Korean artist and sculptor Yong Won Song used wire to create these whimsical sculptures. The idea behind using wire was to create an exhibit with pieces that look like life-sized scribbled drawings. As Song says, “My work attempts to present ‘a world of dream’ as a combination of unconsciousness and consciousness.”
ITO Hirotoshi‘s (aka Jiyuseki) stone sculptures are not only amusing, but also so alive that it is hard to believe they are made of hard impenetrable stone. He uses various kinds of stones ranging from granite and marble to ones he found at the Azusa riverbank near his home in Japan.
“ITO Hirotoshi continues to find new and original ways to create sculptures that people would touch and feel the unexpected softness and the warmth of them. He would be honored if his work would add laughs and smiles to people who come in contact with them.”
“Feral Creatures” explores connections between the human spirit and the animal kingdom. This exhibition presents 10 contemporary artists whose inherent aesthetic employs beasts both fierce and docile as allegorical vehicles for life’s struggles and bliss. Each artist was chosen based on their natural mystique and ability to render beauty and grace with a skillful hand. By shining a spotlight on the wild, these artists allow the viewer to examine our reality through a broad tapestry of myth, imagination and animal behavior.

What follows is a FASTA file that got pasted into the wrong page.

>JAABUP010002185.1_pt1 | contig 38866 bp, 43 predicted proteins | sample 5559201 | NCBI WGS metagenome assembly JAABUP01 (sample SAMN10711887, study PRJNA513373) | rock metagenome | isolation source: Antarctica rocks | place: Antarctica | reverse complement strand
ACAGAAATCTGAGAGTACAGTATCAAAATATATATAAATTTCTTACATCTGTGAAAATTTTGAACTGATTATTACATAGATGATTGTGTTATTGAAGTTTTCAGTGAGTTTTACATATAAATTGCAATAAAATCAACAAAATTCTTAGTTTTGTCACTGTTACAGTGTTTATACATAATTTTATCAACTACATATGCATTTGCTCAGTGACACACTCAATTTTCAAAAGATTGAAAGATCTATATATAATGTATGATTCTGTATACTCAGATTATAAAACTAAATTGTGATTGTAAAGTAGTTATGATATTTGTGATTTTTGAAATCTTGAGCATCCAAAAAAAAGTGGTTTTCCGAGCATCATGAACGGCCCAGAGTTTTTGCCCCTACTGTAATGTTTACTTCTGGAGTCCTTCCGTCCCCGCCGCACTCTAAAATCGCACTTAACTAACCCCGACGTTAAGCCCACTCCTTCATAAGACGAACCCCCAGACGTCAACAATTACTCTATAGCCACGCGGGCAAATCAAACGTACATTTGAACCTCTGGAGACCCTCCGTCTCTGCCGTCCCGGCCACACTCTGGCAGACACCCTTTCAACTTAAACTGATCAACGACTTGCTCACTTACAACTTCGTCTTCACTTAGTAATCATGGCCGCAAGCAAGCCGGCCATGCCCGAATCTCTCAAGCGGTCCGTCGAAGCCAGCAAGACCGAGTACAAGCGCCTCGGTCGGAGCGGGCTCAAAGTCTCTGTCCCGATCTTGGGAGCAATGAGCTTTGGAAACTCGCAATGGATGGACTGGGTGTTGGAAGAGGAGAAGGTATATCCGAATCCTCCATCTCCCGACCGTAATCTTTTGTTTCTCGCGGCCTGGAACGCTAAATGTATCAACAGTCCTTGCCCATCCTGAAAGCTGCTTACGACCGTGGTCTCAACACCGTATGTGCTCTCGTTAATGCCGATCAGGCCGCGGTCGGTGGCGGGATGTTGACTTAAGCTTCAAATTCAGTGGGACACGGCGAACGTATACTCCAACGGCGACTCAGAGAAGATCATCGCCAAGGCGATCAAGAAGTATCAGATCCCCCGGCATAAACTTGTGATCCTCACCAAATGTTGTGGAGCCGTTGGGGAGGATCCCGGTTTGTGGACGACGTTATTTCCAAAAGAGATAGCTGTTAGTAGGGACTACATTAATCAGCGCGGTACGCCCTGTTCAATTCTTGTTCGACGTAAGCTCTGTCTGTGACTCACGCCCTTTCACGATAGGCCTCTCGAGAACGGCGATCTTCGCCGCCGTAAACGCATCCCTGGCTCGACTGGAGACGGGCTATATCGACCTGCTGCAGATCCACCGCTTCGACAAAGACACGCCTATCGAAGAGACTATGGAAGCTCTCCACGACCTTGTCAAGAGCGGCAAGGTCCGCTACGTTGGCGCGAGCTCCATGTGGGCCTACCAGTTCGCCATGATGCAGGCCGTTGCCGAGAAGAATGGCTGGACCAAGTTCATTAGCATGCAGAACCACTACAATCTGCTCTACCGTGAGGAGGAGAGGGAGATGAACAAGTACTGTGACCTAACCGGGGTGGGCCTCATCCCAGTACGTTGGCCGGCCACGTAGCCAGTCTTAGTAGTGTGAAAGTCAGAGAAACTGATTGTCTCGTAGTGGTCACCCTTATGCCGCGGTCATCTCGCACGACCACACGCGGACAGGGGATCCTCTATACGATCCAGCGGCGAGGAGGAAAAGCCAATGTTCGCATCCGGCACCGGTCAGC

Artists include: Michael Alm, JAW Cooper, Peter Gronquist, Michael Page, Caitlin Hackett, Anita Kunz, Christina Mrozik, Jason Wheatley, Zoe Williams, and Kikyz1313.
British sculptor James Doran-Webb started to design driftwood furniture in 2005 and it was while playing with the various natural forms that he decided to try his hand at making animal sculptures. His large supply of the wood has made it possible for him to find the pieces of branch which most lend themselves to the natural form and shape needed to give his animals the movement and reality he strives to obtain in every piece he creates.